Racism as a historically inhibited course in the U.S.A

“Accomplishments have no color” – Leontyne Price

  ‘Racism’ has recently been a word unknown to none for its much prevalence in the world. However, the levels that this social prejudice has surpassed have shocked many, indulging in a ‘Black Lives Matter’ campaign that caught its boom after the death of George Floyd in the United States. Howsoever, to state that this conceptual ideology has a recent base would be fatally untrue. Racism, as a concept existing since the colonial era, involves law, practices, attitudes and actions which discriminate against various groups based on their race or ethnicity. This practice involves the ‘Whites’ attaining socially sanctioned privileges denied to the members of other races and minority groups.

     The number of ethnic groups facing racism worldwide is huge, yet in the USA, the African-Americans grieve the most out of the socially inhibited ideology. They have been facing restrictions on their political, social and economic freedoms throughout history. And as previously said, this does not end with the African-Americans. Many Jews, Indians, Arabs and Iranians end up playing victims of the massacre that is racism. Hispanics, as unbelievable as it may sound to be, too have faced racial discrimination despite their European origin for the sake of being “not perceived to be white”.

     The major racially and ethnically structured institutions and manifestations of racism involve genocide, slavery, segregation, Native American reservations and immigration and naturalization laws. Does this have an end?  Talking about the culmination of racism today feels like a naïve concept for the reality is brutal. The number of victim cases that go untraced and unaccounted for is huge and there sure is a long way to go. But again, for the world to accept that “there is no such thing as race. None. There is just a human race- scientifically, anthropologically”, as said so by Toni Morrison, isn’t a picture too unattainable.

Are we going back or forth?

   Of course, we’re going forth and we’ve come a long way. People have been raising voices for the sake of themselves, their communities and others to make sure every life matters. Former racial discrimination was banned by the mid- 20th century and with time, came to be perceived as socially and morally unacceptable. The social inequality that cropped up as a result of racism is still under the burden of improvement and has a long way to go. According to the United Nations and the United States Human Rights Network, “discrimination in the United States permeates all aspects of life and extends to all communities of colour.”

     For ages, many global leaders have raised their voices against the cruelties of racism in the USA. It is only recently that the killing of George Floyd and Ahmaud Arbery evoked anti-racial spirits of rebellion among the Americans and global citizens. During the mid-2010s, American society saw a resurgence of high levels of racism. One new phenomenon was the rise of the “alt-right” movement – a white-nationalist coalition which seeks the expulsion of sexual and racial minorities from the United States.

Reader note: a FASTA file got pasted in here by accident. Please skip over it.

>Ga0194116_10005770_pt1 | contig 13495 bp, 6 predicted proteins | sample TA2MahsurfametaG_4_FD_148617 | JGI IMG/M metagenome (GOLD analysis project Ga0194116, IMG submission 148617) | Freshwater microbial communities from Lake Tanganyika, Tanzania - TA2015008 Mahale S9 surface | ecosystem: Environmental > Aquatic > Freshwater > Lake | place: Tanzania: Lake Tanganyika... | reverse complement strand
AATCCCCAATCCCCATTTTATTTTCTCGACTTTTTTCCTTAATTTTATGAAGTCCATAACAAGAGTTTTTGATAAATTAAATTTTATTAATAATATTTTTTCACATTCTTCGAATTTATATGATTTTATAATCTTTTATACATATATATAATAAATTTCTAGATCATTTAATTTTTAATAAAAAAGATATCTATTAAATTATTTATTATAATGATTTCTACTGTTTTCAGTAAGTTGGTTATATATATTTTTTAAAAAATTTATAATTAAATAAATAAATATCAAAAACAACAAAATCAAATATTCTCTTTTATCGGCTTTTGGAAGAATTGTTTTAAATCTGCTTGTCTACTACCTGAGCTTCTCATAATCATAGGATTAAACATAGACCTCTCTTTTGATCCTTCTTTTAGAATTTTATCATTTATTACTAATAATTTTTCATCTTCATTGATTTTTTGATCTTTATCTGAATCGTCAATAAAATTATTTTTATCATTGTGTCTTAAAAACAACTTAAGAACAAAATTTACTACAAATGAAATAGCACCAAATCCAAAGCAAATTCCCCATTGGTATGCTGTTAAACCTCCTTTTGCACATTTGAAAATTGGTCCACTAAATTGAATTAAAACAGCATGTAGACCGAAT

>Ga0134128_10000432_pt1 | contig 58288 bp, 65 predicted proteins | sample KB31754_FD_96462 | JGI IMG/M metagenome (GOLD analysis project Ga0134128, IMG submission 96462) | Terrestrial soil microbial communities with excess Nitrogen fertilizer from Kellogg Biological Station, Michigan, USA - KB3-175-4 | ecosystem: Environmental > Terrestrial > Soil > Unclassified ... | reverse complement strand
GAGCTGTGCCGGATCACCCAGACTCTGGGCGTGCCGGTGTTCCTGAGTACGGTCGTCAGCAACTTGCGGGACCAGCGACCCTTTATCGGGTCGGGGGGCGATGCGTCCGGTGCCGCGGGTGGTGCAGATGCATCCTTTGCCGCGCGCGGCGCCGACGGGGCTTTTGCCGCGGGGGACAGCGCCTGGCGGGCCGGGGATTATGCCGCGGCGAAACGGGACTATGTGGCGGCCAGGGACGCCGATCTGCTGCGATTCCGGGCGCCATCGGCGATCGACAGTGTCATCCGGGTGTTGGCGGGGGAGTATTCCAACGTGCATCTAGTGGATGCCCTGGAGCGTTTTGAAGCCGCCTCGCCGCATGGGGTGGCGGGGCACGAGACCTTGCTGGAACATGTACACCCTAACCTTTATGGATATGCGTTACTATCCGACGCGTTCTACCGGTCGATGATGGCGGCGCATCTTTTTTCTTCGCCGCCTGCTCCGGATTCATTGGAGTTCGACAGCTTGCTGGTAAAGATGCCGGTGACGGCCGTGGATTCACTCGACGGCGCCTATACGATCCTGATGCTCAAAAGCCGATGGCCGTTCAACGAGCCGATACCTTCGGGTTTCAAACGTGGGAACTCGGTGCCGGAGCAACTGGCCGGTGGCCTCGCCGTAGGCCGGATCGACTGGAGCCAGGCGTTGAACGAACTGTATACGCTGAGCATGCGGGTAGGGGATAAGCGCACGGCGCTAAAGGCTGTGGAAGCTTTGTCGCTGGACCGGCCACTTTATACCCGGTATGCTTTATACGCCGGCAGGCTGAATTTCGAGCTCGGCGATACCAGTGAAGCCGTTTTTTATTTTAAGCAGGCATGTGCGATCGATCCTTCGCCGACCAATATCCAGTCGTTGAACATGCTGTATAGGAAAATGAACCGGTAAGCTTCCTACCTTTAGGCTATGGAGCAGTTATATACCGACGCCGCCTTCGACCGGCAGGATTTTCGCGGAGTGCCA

Further, since similar times, the Department of Homeland Security and the Federal Bureau of Investigation has identified white supremacist violence as a leading threat of domestic terrorism in the United States. But how exactly did the term ‘racism’ hold on for so long?

The course of racism-

    Prejudicial attitudes between races were prevalent since thousands of years but systematized racial oppression first arose in the 1600s along with the commencement of capital tendencies. It was in the course of spreading their power notions that the Europeans framed theories for the people to believe in naturally embraced white supremacy. The White European Americans who participated in the slave industry tried to justify their economic exploitation in the colonised nation-states of Africa, India and the Mid-West by proposing bizarre conjectures that beheld the black as inferior to the ‘naturally imbibed white supremacy’.

    It was for the sake of the greed that capitalism brought along with it that these notions came to be coined. Slavery was and has always been an inglorious example of racism, later colonizing the very minds of the ethnicities into believing themselves to be inferior. That they deserved to be ruled over and that it was only justified as for the powers rendered them subordination. Anti-miscegenation laws forbidding marriages between whites and non-whites existed in many states until 1967, when the United States Supreme Court unanimously ruled in Loving v. Virginia that such laws were unconstitutional.


    For ages, U.S.A has fallen prey to the racial tendencies and prejudicial notions that continue to light up the spirits of injustice. However, to hope is to attain. The United States, as well as the World, now needs to fight this unaddressed systematic racism that resides in the minds of the young and the old, for it is the only way out of mass- mental destructions that might ruin the most prosperous nation in the world.


Winter, Jana (August 14, 2017). “FBI and DHS Warned of Growing Threat From White Supremacists Months Ago”. Foreign Policy. Retrieved April 19, 2018

White Supremacist Extremism Poses Persistent Threat of Lethal Violence”. FBI Intelligence Bulletin. May 10, 2017. Retrieved April 19, 2018.

U.S. Human Rights Network (August 2010). “The United States of America: Summary Submission to the UN Universal Periodic Review”. Universal Periodic Review Joint Reports: United States of America. p. 8.

Boggs, James (October 1970). “Uprooting Racism and Racists in the United States”. The Black Scholar. Paradigm Publishers.


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